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The Way We Were, for the week ending July 1, 2016



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July 5, 1991

A customer service sign hanging in the Fairfield Hills maintenance garage seemed oddly prophetic Wednesday, when hospital workers were mostly absent in the first full day of government shutdown. "Poor planning on your part doesn't necessarily constitute an emergency on my part," read the placard. At presstime Wednesday, the state was without a budget and Gov Lowell P. Weicker Jr ordered a shutdown that affected 20,000 state workers.


Like the state, the town entered its new fiscal year on July 1 without an approved budget. But the Legislative Council on June 27 adopted a resolution authorizing the town to make necessary expenditures for a period of 90 days, as is permitted under state statute. Department heads can continue paying existing staff members and make necessary expenditures.


Resident Carlen Gaines said this week she had filed a complaint with state elections enforcement officials, requesting the investigation of a flyer that Susan Swaney distributed before the last budget referendum. Mrs Gaines believes Mrs Swaney violated a state statute by distributing referendum-related flyers that failed to list her address, although it did list her name. Mrs Swaney said if it was a violation, it was a minor technical violation she hadn't known about. "I am not going to lose any sleep over it," she said.


The Chippers will open the backyard summer concert series at the C.H. Booth Library on July 12 at 7:30 pm. This talented acappella group is made up of young adults from Newtown who will perform a variety of popular and jazz songs.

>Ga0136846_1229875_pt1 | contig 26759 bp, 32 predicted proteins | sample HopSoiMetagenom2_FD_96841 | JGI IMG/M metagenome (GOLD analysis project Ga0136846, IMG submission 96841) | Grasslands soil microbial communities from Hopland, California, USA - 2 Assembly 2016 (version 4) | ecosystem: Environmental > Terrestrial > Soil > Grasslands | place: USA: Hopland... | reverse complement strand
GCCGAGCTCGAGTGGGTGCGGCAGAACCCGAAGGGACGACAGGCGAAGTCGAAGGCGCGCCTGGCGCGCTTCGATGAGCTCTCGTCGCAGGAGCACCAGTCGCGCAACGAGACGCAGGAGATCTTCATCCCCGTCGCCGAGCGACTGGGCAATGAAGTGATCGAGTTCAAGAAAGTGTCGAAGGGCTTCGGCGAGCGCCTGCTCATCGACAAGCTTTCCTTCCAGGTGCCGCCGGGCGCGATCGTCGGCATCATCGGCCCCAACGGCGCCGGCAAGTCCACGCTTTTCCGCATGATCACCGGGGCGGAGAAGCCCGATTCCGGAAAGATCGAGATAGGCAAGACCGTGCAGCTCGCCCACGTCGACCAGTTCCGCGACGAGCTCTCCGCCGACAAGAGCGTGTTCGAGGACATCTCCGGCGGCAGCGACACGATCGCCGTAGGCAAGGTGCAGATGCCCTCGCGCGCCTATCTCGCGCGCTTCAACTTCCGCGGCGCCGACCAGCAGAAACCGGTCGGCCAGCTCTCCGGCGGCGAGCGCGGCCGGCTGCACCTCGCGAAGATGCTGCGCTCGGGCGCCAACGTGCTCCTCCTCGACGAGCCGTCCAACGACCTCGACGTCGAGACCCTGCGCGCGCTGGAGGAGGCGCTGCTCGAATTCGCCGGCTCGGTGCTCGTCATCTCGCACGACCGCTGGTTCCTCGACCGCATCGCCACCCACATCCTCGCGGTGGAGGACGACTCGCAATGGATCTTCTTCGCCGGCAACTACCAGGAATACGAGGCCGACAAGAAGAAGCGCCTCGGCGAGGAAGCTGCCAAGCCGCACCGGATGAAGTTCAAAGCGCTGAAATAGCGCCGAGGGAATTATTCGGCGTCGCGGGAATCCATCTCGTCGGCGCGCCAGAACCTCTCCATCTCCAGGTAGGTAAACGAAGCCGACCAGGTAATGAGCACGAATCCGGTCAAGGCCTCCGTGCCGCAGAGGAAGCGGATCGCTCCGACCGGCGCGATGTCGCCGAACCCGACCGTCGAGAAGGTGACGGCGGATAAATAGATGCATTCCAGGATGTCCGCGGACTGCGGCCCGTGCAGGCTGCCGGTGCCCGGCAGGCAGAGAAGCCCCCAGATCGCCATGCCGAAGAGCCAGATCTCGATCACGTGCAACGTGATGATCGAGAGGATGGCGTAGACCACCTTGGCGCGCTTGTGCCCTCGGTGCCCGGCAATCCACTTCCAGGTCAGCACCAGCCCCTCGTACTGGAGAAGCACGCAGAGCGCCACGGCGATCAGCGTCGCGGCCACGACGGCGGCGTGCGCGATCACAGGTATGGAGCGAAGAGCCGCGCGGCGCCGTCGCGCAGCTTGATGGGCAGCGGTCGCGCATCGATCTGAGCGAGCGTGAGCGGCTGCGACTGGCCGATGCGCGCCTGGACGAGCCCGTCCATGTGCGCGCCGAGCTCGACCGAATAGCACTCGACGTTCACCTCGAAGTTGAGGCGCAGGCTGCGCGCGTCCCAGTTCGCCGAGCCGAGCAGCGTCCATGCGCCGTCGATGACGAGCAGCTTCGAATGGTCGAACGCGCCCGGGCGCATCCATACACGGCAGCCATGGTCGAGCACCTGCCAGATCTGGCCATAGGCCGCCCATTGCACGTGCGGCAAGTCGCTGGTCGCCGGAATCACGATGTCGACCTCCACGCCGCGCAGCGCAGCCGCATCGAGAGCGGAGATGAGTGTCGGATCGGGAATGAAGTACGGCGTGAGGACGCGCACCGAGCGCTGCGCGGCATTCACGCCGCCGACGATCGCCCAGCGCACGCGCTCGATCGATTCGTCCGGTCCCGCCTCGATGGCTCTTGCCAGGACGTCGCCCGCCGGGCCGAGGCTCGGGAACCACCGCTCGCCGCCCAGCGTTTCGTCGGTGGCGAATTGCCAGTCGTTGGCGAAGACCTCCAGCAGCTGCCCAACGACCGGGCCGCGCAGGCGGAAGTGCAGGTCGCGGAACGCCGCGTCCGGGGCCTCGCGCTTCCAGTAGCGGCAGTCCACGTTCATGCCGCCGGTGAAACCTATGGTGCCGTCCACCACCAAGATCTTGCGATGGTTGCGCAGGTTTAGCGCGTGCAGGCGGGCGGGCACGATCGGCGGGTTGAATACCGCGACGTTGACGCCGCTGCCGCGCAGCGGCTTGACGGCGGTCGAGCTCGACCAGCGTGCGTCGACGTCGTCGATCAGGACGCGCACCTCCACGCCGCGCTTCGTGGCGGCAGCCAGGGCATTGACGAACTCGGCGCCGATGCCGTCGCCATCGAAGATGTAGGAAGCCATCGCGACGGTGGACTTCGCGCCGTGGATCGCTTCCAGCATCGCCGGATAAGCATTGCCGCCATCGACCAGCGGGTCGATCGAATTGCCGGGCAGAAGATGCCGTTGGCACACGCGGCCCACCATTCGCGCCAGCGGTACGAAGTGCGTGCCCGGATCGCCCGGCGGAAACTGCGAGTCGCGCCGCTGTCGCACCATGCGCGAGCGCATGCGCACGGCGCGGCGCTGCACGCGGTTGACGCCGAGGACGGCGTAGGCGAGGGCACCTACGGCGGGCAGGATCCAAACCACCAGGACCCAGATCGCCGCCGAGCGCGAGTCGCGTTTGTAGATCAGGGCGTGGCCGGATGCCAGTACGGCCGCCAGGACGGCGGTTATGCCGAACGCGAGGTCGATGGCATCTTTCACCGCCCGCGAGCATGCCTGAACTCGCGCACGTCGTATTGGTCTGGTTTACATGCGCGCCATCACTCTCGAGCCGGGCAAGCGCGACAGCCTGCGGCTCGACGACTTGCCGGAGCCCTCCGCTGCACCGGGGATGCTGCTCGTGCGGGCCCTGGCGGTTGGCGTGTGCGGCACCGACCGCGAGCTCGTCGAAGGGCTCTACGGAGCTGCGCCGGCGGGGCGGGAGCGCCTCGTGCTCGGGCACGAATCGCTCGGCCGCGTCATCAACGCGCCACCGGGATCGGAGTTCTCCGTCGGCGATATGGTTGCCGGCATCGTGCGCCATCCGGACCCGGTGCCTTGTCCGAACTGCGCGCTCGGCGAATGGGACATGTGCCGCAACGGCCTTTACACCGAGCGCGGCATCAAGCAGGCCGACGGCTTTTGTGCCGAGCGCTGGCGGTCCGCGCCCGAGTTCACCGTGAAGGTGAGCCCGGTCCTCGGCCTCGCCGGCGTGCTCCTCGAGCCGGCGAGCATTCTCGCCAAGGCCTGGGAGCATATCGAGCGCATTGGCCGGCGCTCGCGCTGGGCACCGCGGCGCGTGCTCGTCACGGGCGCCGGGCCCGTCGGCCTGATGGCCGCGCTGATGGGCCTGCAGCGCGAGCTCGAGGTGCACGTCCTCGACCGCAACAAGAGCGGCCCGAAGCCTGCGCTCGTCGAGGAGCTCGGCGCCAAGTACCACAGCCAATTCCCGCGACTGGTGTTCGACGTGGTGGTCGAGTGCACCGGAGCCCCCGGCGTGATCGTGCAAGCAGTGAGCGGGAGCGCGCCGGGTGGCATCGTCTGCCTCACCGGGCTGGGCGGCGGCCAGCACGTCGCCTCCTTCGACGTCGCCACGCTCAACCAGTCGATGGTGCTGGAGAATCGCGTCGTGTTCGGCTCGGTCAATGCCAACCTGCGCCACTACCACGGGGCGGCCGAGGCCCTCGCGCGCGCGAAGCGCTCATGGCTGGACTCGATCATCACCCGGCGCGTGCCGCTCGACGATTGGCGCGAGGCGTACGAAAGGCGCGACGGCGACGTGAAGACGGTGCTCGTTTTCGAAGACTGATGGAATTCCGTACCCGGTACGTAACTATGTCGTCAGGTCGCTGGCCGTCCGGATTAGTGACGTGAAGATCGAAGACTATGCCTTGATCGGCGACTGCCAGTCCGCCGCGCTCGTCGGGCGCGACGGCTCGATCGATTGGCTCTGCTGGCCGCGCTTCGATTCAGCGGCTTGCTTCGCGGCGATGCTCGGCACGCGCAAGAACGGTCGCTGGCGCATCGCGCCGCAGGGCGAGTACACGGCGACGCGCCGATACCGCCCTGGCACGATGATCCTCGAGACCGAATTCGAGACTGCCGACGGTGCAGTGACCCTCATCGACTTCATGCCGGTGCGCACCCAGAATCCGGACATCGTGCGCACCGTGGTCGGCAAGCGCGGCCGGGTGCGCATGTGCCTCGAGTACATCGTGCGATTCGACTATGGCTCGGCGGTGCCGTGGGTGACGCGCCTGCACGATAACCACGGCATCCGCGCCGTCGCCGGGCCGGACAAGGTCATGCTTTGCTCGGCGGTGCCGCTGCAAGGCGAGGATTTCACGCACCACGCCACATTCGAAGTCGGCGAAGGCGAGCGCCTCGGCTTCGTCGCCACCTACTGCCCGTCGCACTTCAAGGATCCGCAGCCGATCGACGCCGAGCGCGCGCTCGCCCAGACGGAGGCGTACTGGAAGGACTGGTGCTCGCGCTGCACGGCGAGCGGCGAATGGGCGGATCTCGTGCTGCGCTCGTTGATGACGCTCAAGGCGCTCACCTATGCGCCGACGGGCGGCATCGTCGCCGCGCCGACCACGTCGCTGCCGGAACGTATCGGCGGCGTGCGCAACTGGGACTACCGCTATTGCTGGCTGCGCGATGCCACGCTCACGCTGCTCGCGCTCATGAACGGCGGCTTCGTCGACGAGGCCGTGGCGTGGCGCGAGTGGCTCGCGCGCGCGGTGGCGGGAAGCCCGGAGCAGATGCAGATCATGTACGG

July 8, 1966

Mrs Ruth Wing, Sandy Hook, is a very proud mother-in-law these days because her daughter's husband John Tobias is having his play produced at the Westport Country Playhouse. The title is "The Thimking Man," purposely misspelled.


The Newtown Bee is a little more than 89 years old. When the first issue hit the stands on June 28, 1877, the four small pages of hand-set type printed on a Washington press represented a considerable publishing "first." Today's 52-page issue, complete with map, is a new milestone for the old Bee.


Last Friday, July 1, near the crack of dawn Father Richard Losch, a counselor, six boy scouts, a canoe, an aluminum boat, camping gear, fishing equipment and cameras were somehow all packed into a truck and trailer and headed for Lake Moxie, Me. They will rough it for two weeks and do some exploring of lakes they heard about last year but were not able to do any discovery jaunts.


WARNING is issued from the selectman's office that water from the Pohtatuck River should not be used to fill swimming pools. An outfit which has been selling pools in town has been filling them with water from that source, pumping water into a tank truck at the bridge over the river on Walnut Tree Hill Road. Water from that point is not suitable for swimming and in the interest of health must not be used for that purpose.


July 4, 1941